By Sarita K. Acharya and Christian Zeine, U.S. Pharmacopeia (USP)
Oligonucleotides have been researched for their therapeutic properties for decades and have surfaced in the past few years as promising therapeutic agents for treatment of various diseases including neurodegenerative disorders, respiratory disorders, cancer, and diabetic retinopathy.1 There are several classes of nucleic acids being investigated for oligonucleotide-based therapies, such as antisense, small interfering RNAs (siRNAs), and aptamers. DNA and RNA oligonucleotides are chemically synthesized using nucleic acid monomers known as phosphoramidites. However, the repetitive nature of the oligonucleotide synthesis will amplify the impact that phosphoramidite impurities may have, resulting in poor final oligonucleotide quality. So, the quality of the raw materials has a major impact on the quality of the drug since some of these impurities can be incorporated into the oligonucleotide final product and be difficult to purify out. Therefore, raw material impurities that arise need to be controlled and monitored by establishing limits based on the safety and process capability to ensure that the quality and performance of the drug are not compromised.
Key challenges in the development and manufacturing of oligonucleotide therapeutics are the analytical methods for identification and quantitation of impurities associated with the raw materials and the final drug substance. These challenges were explored during the USP-hosted workshop on “Therapeutic Peptides and Oligonucleotides: Regulations and Quality Standards,” held virtually in February/March 2022, which included more than 350 participants from regulatory agencies, industry, and academia. Experts shared their insights on multiple topics, including key considerations for the design and development of analytical methods with case studies focusing on identification and characterization of impurities. This article highlights topics and themes related to oligonucleotides identified throughout the three-day workshop.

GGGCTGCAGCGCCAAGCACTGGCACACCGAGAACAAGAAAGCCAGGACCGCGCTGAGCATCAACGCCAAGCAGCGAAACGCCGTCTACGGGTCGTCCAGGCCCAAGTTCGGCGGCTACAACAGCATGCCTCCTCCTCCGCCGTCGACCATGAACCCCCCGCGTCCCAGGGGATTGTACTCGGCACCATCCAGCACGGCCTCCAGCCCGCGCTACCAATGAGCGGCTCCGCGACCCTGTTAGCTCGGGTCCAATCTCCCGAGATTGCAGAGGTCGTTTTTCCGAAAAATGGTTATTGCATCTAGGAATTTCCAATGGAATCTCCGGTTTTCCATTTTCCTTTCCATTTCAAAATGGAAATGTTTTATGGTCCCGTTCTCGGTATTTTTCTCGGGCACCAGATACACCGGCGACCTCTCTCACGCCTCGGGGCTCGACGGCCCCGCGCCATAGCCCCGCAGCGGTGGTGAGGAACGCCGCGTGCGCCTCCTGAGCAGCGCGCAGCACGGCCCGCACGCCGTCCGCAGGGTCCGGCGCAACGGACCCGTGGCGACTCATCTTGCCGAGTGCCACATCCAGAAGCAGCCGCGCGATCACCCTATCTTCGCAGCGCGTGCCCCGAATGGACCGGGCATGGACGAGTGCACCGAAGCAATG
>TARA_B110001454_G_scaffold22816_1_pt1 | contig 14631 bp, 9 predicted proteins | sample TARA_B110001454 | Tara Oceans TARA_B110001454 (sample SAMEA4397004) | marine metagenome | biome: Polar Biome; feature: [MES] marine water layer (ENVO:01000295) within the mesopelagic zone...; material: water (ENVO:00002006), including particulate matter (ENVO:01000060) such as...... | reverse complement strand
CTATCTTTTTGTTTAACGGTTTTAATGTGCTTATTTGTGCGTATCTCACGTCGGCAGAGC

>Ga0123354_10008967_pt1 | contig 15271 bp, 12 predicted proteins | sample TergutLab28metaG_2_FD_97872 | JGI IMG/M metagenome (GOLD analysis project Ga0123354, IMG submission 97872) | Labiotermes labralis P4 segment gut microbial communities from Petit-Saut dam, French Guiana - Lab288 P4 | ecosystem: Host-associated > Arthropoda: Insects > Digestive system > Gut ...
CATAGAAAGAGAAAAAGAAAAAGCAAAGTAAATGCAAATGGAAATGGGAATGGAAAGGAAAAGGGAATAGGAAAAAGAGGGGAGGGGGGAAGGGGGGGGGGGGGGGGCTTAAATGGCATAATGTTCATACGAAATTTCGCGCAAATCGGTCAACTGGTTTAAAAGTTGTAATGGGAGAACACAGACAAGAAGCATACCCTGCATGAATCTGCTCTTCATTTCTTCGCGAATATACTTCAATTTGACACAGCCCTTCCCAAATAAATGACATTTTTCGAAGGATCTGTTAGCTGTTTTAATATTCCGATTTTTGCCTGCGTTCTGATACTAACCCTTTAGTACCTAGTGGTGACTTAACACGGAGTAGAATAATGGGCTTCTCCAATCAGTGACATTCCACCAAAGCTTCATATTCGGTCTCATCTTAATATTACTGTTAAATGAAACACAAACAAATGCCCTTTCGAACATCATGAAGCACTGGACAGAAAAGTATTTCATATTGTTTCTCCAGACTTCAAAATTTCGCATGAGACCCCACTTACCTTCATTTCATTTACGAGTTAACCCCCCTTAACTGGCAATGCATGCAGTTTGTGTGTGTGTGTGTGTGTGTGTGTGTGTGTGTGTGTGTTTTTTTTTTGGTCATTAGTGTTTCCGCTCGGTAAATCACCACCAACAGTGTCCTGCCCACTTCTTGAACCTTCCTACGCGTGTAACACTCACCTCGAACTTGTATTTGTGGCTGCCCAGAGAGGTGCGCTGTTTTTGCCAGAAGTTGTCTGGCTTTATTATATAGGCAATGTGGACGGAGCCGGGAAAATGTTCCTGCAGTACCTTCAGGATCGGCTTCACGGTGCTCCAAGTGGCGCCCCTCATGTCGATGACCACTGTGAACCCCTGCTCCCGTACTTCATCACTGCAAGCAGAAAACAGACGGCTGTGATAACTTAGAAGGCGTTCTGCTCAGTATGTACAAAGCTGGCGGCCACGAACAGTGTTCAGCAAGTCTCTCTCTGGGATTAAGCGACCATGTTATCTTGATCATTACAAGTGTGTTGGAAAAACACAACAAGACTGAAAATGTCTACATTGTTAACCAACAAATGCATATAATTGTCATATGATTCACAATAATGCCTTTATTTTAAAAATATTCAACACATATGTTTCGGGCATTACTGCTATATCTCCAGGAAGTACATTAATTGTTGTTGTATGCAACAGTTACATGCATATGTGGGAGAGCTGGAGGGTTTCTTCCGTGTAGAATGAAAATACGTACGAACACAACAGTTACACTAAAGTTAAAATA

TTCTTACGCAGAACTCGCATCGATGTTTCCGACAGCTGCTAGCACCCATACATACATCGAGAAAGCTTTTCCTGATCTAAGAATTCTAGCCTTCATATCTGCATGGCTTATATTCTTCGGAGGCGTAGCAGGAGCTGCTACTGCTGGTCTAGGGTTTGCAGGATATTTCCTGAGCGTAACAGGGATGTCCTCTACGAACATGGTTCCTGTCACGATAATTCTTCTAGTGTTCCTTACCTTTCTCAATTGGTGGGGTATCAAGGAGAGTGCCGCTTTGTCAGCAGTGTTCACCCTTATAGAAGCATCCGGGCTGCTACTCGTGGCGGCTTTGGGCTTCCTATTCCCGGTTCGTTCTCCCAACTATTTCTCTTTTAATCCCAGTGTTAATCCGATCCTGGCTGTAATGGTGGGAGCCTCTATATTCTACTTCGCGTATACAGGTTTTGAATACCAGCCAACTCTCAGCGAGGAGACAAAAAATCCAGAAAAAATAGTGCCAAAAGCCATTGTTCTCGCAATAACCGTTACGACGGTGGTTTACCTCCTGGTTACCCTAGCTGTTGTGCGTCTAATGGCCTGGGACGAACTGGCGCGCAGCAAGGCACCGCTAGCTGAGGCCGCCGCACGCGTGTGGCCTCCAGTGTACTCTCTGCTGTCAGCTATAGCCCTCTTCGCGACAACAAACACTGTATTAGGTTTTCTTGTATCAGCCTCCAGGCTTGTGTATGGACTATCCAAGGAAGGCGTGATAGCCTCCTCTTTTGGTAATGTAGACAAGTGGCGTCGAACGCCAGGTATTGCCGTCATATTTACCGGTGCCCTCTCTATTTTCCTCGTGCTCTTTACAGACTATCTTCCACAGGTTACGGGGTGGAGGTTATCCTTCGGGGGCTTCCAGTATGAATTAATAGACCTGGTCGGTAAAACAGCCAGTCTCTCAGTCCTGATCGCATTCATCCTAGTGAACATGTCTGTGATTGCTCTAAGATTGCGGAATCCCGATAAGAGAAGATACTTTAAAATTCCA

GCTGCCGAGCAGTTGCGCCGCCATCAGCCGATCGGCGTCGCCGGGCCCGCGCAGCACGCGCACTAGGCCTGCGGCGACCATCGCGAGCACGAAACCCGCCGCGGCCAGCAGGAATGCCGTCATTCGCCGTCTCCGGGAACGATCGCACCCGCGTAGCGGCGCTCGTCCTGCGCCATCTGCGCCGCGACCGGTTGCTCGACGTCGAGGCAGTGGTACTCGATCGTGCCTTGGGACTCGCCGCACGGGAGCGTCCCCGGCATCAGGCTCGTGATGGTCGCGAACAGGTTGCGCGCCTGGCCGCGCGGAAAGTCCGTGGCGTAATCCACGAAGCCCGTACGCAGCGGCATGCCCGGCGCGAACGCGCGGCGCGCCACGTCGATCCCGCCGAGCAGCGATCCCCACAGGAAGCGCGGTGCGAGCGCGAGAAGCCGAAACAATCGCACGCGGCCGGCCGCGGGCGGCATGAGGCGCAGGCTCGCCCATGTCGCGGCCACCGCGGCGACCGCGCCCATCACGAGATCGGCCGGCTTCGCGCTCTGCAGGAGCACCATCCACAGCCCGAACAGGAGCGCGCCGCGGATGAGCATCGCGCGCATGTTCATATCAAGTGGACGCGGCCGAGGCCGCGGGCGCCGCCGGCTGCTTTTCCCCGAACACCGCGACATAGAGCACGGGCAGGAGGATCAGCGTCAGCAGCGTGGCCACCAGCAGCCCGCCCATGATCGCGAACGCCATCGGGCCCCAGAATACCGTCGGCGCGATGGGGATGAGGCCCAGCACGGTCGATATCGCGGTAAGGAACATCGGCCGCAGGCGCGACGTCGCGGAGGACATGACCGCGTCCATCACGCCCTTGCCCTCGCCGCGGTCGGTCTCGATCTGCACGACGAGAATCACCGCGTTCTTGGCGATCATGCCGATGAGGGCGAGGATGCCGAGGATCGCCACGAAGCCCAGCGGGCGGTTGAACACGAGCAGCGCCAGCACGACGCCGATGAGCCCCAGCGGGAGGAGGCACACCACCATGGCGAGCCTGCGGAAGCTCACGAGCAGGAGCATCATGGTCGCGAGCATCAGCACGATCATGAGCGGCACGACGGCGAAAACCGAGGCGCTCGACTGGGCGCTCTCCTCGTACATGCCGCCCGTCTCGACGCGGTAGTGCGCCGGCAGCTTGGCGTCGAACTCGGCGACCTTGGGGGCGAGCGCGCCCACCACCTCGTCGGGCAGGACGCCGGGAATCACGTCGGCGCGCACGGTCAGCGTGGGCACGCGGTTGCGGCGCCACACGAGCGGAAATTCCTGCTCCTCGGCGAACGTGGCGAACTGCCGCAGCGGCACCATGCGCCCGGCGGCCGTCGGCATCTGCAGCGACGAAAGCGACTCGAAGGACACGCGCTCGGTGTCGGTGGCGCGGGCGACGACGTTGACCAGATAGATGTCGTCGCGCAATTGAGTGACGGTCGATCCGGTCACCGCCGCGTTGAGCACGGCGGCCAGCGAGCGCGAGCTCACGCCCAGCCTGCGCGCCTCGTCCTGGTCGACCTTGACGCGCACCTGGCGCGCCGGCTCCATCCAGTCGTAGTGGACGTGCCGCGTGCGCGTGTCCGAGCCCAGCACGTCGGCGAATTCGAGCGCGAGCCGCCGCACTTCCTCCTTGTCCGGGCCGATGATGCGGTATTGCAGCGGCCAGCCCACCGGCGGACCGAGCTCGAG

Regulatory And Compendial Considerations For Oligonucleotides
While there is currently a lack of dedicated International Council for Harmonization (ICH), European Medicines Agency (EMA), or FDA regulatory guidelines that specifically address the quality aspect and expectations for synthetic oligonucleotide products, some successful programs built their strategy based on regulatory guidelines used for small molecules and synthetic peptides to define key quality attributes and to design analytical programs.
USP staff member Sarita K. Acharya highlighted their work on phosphoramidite-based raw materials and Deyi Zhang from the FDA presented some of the regulatory challenges, including lack of consensus on impurity reporting, identification, and qualification thresholds. To address these challenges, FDA’s Office of Generic Drugs (OGD) within the Center for Drug Evaluation and Research (CDER) has released product-specific draft guidance on oligonucleotides (e.g., nusinersen sodium – one of the first oligonucleotide drugs approved on the market) to provide recommendations for the development of a generic for that oligonucleotide drug product. This guidance will include analytical approaches to characterize the product and ways to evaluate impurities to ensure that the generic product will not alter the safety and efficacy as compared to the reference drug product.